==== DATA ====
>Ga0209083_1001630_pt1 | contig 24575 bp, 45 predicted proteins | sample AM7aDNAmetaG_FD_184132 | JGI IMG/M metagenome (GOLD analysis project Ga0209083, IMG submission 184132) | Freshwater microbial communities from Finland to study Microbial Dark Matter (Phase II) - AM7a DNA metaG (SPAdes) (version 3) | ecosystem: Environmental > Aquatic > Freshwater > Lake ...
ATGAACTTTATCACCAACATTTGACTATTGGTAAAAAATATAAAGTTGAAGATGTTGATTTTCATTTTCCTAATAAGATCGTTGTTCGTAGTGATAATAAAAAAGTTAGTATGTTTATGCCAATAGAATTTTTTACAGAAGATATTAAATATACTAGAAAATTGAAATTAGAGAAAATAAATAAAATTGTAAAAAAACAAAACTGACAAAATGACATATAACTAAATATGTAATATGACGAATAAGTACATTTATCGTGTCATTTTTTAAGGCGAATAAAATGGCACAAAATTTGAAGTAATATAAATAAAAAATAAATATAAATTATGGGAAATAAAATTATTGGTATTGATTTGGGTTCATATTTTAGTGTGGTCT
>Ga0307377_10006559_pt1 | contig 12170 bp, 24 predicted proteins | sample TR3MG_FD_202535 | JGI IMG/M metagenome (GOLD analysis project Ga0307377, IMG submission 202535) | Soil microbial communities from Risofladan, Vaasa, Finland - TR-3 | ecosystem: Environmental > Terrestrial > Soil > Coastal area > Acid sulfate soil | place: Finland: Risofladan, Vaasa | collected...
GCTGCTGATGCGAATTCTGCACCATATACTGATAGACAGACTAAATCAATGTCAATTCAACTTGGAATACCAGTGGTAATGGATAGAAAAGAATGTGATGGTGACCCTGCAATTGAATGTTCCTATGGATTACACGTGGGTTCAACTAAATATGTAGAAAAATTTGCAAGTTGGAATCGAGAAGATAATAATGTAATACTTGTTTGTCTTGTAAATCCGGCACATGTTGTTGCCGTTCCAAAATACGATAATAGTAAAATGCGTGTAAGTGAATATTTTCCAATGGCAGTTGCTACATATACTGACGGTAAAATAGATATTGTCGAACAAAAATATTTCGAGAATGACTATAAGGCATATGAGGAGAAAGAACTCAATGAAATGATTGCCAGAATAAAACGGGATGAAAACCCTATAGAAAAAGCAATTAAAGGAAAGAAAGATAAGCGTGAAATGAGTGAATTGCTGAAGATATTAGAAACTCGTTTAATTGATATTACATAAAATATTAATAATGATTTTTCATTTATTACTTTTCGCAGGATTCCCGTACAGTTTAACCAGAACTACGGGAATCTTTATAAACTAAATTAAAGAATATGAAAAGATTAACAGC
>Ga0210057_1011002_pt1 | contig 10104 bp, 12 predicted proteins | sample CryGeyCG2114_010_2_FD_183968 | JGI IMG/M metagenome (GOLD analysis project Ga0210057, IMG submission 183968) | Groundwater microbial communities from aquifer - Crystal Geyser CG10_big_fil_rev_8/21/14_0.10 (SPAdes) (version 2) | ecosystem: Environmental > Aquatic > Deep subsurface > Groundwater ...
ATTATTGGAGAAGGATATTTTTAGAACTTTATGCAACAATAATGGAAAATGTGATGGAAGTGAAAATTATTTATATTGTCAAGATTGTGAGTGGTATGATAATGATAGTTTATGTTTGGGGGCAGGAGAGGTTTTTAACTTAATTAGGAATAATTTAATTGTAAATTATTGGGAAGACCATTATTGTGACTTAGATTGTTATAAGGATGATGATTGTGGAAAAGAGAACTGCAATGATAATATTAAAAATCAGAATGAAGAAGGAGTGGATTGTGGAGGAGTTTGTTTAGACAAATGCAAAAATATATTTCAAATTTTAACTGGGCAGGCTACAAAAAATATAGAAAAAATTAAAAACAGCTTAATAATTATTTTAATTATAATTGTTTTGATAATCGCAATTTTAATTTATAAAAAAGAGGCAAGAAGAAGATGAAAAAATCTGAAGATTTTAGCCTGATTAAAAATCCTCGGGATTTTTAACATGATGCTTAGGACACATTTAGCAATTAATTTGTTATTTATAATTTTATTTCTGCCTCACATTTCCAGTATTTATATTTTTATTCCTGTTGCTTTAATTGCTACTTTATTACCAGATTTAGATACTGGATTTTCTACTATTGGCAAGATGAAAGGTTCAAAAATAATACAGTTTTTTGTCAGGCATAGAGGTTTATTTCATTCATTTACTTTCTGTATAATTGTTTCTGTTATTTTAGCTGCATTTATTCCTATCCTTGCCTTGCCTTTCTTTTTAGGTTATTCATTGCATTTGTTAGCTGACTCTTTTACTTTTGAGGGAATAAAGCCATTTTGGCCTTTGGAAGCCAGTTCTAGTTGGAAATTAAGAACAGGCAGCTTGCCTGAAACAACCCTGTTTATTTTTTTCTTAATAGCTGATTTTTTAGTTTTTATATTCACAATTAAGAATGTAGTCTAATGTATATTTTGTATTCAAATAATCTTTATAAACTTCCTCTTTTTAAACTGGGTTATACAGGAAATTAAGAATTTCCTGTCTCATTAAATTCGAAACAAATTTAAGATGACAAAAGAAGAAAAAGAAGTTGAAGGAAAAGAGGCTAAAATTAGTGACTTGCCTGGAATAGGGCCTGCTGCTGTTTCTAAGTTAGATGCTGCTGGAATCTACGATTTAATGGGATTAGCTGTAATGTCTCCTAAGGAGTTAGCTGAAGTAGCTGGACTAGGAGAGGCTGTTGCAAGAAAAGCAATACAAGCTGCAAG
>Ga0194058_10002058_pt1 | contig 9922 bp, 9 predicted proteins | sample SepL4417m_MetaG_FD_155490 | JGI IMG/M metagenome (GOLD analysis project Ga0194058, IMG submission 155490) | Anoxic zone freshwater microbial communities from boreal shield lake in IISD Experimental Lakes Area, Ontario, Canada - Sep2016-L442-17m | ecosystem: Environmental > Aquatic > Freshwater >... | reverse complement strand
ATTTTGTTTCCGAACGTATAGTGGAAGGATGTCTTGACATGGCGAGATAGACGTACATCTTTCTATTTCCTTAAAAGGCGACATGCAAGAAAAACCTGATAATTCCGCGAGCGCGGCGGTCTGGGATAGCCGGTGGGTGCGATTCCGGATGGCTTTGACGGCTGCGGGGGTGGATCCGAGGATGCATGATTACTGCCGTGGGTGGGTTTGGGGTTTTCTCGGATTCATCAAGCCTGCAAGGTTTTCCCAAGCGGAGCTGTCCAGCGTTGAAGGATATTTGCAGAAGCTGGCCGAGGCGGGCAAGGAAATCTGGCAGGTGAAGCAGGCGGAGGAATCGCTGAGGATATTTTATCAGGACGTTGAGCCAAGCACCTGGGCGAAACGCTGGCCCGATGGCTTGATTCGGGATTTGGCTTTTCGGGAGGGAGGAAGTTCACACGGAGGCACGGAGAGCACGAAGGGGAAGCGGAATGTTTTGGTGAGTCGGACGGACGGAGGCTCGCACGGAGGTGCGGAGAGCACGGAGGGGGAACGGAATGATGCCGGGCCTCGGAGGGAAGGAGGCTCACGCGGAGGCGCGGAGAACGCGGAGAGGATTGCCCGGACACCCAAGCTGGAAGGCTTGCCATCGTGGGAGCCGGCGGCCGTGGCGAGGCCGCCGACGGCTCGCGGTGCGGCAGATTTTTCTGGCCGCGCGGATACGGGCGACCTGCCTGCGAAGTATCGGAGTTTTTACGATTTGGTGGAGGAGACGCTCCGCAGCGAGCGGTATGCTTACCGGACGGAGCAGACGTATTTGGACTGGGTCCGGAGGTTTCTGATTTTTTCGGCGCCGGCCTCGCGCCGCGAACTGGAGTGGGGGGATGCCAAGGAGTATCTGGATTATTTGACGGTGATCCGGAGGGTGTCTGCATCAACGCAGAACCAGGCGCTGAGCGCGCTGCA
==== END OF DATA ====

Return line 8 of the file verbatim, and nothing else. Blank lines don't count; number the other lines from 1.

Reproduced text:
ATTTTGTTTCCGAACGTATAGTGGAAGGATGTCTTGACATGGCGAGATAGACGTACATCTTTCTATTTCCTTAAAAGGCGACATGCAAGAAAAACCTGATAATTCCGCGAGCGCGGCGGTCTGGGATAGCCGGTGGGTGCGATTCCGGATGGCTTTGACGGCTGCGGGGGTGGATCCGAGGATGCATGATTACTGCCGTGGGTGGGTTTGGGGTTTTCTCGGATTCATCAAGCCTGCAAGGTTTTCCCAAGCGGAGCTGTCCAGCGTTGAAGGATATTTGCAGAAGCTGGCCGAGGCGGGCAAGGAAATCTGGCAGGTGAAGCAGGCGGAGGAATCGCTGAGGATATTTTATCAGGACGTTGAGCCAAGCACCTGGGCGAAACGCTGGCCCGATGGCTTGATTCGGGATTTGGCTTTTCGGGAGGGAGGAAGTTCACACGGAGGCACGGAGAGCACGAAGGGGAAGCGGAATGTTTTGGTGAGTCGGACGGACGGAGGCTCGCACGGAGGTGCGGAGAGCACGGAGGGGGAACGGAATGATGCCGGGCCTCGGAGGGAAGGAGGCTCACGCGGAGGCGCGGAGAACGCGGAGAGGATTGCCCGGACACCCAAGCTGGAAGGCTTGCCATCGTGGGAGCCGGCGGCCGTGGCGAGGCCGCCGACGGCTCGCGGTGCGGCAGATTTTTCTGGCCGCGCGGATACGGGCGACCTGCCTGCGAAGTATCGGAGTTTTTACGATTTGGTGGAGGAGACGCTCCGCAGCGAGCGGTATGCTTACCGGACGGAGCAGACGTATTTGGACTGGGTCCGGAGGTTTCTGATTTTTTCGGCGCCGGCCTCGCGCCGCGAACTGGAGTGGGGGGATGCCAAGGAGTATCTGGATTATTTGACGGTGATCCGGAGGGTGTCTGCATCAACGCAGAACCAGGCGCTGAGCGCGCTGCA